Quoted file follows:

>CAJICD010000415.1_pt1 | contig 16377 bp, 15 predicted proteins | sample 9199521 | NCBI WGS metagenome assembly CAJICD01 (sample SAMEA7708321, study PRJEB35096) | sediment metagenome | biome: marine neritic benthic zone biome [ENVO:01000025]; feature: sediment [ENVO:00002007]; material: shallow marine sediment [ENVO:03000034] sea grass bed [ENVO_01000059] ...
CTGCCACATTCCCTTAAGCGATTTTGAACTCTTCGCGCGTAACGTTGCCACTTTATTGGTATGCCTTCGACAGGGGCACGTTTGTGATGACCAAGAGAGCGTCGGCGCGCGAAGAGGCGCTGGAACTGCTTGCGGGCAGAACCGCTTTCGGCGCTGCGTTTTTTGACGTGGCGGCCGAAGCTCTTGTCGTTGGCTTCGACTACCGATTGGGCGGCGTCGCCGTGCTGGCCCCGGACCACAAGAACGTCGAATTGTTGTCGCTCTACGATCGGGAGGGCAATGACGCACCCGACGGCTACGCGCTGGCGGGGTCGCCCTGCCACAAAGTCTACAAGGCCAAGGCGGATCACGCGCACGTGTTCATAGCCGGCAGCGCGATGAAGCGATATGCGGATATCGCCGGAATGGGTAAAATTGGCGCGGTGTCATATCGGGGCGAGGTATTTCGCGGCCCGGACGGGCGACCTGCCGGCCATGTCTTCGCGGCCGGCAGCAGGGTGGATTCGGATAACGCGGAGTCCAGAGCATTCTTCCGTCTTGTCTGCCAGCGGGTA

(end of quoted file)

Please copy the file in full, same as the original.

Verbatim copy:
>CAJICD010000415.1_pt1 | contig 16377 bp, 15 predicted proteins | sample 9199521 | NCBI WGS metagenome assembly CAJICD01 (sample SAMEA7708321, study PRJEB35096) | sediment metagenome | biome: marine neritic benthic zone biome [ENVO:01000025]; feature: sediment [ENVO:00002007]; material: shallow marine sediment [ENVO:03000034] sea grass bed [ENVO_01000059] ...
CTGCCACATTCCCTTAAGCGATTTTGAACTCTTCGCGCGTAACGTTGCCACTTTATTGGTATGCCTTCGACAGGGGCACGTTTGTGATGACCAAGAGAGCGTCGGCGCGCGAAGAGGCGCTGGAACTGCTTGCGGGCAGAACCGCTTTCGGCGCTGCGTTTTTTGACGTGGCGGCCGAAGCTCTTGTCGTTGGCTTCGACTACCGATTGGGCGGCGTCGCCGTGCTGGCCCCGGACCACAAGAACGTCGAATTGTTGTCGCTCTACGATCGGGAGGGCAATGACGCACCCGACGGCTACGCGCTGGCGGGGTCGCCCTGCCACAAAGTCTACAAGGCCAAGGCGGATCACGCGCACGTGTTCATAGCCGGCAGCGCGATGAAGCGATATGCGGATATCGCCGGAATGGGTAAAATTGGCGCGGTGTCATATCGGGGCGAGGTATTTCGCGGCCCGGACGGGCGACCTGCCGGCCATGTCTTCGCGGCCGGCAGCAGGGTGGATTCGGATAACGCGGAGTCCAGAGCATTCTTCCGTCTTGTCTGCCAGCGGGTA